Break rules. That is the first principle of good writing. Conventional style and predictable prose will bore your audience. There is no greater sin.
You think I don’t know the difference between good and well, and this blog will be a train wreck. Or you think the headline is a joke, and this blog will be fun to read. Either way, you’re reading this blog and not something else. Which proves my point.
In a different medium, Beethoven understood the principle. His Eroica Symphony begins with a simple tune in the key of E-flat. It’s the sort of tune that, in the hands of Beethoven’s contemporaries, such as Bocklet, Gänsbacher, Hüttenbrenner, or Schenk, would remain firmly in the key of E-flat. That’s the rule. You begin in one key, you stay in that key. At least until you prepare a modulation and introduce a new tune in B-flat.
Seven bars in, however, Beethoven breaks the rule. The music veers into…something strange. Definitely not in the key of E-flat:
German musicologists try to explain this gaffe. “It’s an unprepared modulation!” “It’s a chromatic passing tone!”
I’d insert a joke about German musicologists here, but I don’t want to offend my friends at KNIME and RapidMiner.
There is a simpler explanation. Beethoven broke the rules.
He broke them deliberately. Imagine the surprised faces when Beethoven premiered the work at the Palais Lobkowitz in 1804. Vienna’s petty aristocrats did not like revolutionary thought, flies in the strudel, or wrong notes in symphonies. They preferred the music of Bocklet, Gänsbacher, Hüttenbrenner, or Schenk, composers who eschewed wrong notes.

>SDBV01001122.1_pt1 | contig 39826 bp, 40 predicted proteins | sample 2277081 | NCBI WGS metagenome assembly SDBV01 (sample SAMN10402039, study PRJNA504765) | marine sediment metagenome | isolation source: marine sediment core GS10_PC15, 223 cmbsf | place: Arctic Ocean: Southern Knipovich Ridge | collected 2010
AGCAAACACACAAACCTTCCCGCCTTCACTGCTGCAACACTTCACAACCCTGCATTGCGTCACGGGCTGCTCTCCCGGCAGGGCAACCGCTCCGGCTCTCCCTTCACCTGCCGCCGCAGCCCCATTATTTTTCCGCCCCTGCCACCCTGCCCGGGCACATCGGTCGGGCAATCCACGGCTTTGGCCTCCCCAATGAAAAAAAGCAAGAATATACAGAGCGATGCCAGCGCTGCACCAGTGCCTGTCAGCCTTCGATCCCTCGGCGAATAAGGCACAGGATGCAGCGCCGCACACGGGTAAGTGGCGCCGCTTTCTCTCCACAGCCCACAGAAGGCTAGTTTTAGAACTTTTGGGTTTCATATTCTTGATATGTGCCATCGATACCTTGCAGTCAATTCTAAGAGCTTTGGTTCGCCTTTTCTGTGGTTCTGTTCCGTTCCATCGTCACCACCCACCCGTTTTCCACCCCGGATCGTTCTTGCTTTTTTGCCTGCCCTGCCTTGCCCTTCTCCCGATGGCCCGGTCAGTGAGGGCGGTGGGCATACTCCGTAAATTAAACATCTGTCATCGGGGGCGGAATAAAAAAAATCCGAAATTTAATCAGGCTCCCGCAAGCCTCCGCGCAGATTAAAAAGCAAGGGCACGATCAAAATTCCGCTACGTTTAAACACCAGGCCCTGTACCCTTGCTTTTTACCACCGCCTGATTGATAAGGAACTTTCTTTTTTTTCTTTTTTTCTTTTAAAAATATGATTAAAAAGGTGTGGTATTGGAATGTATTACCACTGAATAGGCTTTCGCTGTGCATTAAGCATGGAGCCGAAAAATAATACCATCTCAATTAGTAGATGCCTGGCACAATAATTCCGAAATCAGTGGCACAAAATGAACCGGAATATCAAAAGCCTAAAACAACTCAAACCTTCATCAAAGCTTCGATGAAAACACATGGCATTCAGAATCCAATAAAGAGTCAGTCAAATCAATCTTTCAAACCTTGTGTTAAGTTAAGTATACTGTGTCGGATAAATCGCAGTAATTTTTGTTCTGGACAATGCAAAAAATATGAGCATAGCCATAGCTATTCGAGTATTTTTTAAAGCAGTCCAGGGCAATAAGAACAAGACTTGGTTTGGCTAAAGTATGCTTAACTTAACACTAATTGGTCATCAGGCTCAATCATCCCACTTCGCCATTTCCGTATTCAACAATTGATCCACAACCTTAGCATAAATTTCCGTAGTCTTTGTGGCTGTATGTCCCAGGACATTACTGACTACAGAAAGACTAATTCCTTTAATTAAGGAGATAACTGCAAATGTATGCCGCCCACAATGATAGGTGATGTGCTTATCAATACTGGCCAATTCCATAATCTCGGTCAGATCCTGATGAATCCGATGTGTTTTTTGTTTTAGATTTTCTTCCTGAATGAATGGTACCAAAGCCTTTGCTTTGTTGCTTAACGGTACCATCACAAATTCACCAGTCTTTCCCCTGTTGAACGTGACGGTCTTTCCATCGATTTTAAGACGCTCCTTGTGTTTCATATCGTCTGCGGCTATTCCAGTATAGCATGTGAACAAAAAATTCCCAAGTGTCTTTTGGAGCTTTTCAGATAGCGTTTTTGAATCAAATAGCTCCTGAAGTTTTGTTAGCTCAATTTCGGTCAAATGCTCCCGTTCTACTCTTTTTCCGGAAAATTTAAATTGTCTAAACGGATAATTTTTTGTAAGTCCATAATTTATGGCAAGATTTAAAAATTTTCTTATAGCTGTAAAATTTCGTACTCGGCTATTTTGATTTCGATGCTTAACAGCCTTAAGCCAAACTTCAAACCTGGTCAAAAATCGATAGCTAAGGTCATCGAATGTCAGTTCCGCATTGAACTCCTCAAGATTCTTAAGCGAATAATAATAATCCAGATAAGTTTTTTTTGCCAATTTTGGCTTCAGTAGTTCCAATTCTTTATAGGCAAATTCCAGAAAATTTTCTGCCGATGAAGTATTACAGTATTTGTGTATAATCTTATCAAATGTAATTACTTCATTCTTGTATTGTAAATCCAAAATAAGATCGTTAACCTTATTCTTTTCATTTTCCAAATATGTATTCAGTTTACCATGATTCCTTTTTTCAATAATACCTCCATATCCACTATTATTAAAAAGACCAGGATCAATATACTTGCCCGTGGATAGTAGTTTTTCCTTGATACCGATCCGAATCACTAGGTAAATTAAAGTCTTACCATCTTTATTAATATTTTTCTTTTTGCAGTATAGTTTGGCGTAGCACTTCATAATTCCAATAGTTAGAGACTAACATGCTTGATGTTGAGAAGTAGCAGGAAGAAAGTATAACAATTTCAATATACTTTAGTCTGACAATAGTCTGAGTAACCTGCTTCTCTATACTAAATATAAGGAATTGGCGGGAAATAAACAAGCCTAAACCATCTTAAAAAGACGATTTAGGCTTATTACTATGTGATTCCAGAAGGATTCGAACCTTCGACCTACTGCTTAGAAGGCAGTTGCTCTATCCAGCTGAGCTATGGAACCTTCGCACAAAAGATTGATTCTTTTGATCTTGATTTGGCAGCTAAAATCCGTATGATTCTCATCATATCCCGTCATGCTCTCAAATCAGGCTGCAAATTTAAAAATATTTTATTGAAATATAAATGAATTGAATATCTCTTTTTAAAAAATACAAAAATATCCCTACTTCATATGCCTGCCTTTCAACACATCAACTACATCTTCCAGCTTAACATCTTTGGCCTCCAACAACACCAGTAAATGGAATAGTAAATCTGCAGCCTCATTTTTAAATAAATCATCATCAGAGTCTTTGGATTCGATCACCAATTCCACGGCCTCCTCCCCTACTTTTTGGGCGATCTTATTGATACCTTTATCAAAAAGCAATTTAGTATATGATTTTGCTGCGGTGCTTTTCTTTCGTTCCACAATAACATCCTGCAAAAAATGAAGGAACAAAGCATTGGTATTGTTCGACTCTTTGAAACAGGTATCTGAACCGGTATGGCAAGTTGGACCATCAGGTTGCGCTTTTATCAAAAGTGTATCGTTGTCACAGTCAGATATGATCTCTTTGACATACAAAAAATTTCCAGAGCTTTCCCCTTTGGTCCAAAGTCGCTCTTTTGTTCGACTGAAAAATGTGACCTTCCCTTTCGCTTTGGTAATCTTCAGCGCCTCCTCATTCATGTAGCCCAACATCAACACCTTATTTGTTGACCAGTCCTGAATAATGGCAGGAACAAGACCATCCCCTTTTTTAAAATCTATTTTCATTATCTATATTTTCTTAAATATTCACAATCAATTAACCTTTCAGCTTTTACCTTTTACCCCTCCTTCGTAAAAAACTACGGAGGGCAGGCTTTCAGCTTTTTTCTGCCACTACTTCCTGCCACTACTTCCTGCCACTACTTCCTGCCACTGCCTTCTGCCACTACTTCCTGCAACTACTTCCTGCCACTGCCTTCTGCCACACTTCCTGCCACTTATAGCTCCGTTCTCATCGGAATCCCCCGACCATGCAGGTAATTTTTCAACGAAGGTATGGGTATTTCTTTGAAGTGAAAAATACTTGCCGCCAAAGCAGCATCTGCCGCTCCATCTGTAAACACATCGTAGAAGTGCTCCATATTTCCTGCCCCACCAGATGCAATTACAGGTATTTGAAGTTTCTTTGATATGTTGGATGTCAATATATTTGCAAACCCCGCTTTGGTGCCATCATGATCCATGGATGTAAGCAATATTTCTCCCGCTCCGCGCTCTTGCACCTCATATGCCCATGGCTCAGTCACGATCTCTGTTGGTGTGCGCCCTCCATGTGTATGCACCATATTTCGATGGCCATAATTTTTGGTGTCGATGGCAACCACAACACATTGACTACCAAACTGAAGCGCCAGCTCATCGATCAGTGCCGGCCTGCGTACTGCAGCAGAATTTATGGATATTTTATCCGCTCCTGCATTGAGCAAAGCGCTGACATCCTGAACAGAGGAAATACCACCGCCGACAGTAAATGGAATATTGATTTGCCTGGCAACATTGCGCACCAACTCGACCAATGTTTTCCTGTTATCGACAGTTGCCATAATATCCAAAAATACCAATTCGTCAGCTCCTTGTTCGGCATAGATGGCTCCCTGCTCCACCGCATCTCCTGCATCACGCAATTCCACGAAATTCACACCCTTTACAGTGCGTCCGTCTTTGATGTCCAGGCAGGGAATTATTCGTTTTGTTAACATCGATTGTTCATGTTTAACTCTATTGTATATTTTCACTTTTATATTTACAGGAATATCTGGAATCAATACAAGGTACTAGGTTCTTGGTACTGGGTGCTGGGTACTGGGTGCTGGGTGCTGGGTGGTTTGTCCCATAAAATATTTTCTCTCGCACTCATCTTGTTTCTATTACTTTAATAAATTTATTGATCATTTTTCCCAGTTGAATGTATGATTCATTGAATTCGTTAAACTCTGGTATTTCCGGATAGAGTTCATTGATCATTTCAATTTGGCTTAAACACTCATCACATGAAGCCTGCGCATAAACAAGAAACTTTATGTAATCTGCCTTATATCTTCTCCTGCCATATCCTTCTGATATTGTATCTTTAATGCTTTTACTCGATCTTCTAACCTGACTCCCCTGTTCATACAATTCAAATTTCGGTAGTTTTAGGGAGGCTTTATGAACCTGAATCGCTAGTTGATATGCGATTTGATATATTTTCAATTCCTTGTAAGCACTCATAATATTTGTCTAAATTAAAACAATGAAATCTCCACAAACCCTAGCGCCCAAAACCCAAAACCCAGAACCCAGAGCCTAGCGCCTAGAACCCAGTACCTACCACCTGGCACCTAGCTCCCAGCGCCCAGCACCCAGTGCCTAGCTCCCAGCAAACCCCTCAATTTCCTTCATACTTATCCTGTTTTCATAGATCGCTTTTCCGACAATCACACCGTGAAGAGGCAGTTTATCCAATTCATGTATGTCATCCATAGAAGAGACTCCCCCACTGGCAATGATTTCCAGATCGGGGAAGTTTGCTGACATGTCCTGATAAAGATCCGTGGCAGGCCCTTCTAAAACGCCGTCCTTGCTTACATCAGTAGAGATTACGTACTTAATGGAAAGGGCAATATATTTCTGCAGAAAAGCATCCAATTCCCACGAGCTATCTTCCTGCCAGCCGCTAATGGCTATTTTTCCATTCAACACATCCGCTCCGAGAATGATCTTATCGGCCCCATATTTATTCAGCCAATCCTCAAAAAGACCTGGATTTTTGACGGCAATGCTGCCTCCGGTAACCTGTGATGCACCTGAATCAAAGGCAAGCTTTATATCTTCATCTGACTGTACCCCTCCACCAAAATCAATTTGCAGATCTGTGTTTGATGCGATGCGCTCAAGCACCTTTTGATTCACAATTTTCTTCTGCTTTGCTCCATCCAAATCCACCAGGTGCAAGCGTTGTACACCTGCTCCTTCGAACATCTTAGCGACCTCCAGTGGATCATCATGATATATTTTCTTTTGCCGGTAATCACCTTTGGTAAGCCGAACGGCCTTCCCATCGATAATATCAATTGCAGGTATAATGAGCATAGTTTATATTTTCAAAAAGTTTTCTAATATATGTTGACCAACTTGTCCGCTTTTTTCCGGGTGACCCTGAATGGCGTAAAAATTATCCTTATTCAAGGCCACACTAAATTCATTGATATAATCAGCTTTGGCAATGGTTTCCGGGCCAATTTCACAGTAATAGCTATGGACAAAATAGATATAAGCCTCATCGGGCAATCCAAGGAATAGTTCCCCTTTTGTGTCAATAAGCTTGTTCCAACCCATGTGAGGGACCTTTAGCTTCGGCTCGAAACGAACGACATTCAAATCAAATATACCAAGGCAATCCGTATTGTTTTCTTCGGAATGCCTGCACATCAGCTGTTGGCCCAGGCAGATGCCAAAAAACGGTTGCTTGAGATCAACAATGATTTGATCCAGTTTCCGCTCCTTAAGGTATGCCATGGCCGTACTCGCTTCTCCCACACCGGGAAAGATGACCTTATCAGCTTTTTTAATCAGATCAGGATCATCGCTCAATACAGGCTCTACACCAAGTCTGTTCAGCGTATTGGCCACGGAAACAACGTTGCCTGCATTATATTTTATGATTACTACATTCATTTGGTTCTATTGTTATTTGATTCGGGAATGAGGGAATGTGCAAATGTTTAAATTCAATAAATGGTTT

You never heard of Bocklet, Gänsbacher, Hüttenbrenner, or Schenk? I rest my case.
By the way, if “Beethoven” evokes nothing other than a large St. Bernard dog, you need to get out more.
Beethoven also demonstrates the second principle of good writing: break rules sparingly.
If you break rules too often, people assume that you don’t know the rules. Or they figure you’re a loon. Most of Beethoven’s work conforms to classical style; his “wrong” notes stand out. Anton von Webern, on the other hand, wrote nothing but wrong notes, which is why you’ve never heard of Anton von Webern.
The third principle: use a &^%$# grammar checker. People send me writing samples, blog posts, press releases, white papers, and so forth. I drop the text into Grammarly and oops. Overused words, passive voice, unclear antecedents, you name it.
This is what happens to those writing samples.
When a writing sample fails the Grammarly test, it means the author is too lazy to check their work.
It reminds me of the story about the executive who went to a Mercedes dealer to check out a new S560. (Stop me if you’ve heard this before.) The exec admires the car in the showroom and chats with the sales rep.
“Can I take it for a test drive?” she asks.
“Certainly!” says the rep. “Wait here, I’ll bring one around.”
After a few minutes, the rep pulls up out front in a Mercedes S560 that is completely covered with bird shit.
The executive recoils. “This car is filthy!”
The rep shrugs. “It’s just bird shit. Isn’t this a beautiful car?”
Don’t expect me to appreciate your ideas if your text is covered with
bird shit grammar and style issues.
For the record, Grammarly does not pay me to shill for them. But they should.
The next principle: omit needless words. Yeah, I know. It’s not original. Strunk and White #13:
Vigorous writing is concise. A sentence should contain no unnecessary words, a paragraph no unnecessary sentences, for the same reason that a drawing should have no unnecessary lines and a machine no unnecessary parts. This requires not that the writer make all his sentences short, or that he avoid all detail and treat his subjects only in outline, but that every word tell.
That paragraph is a thing of beauty.
So what? you say. Strunk wrote that a hundred years ago. Don’t you have any new suggestions?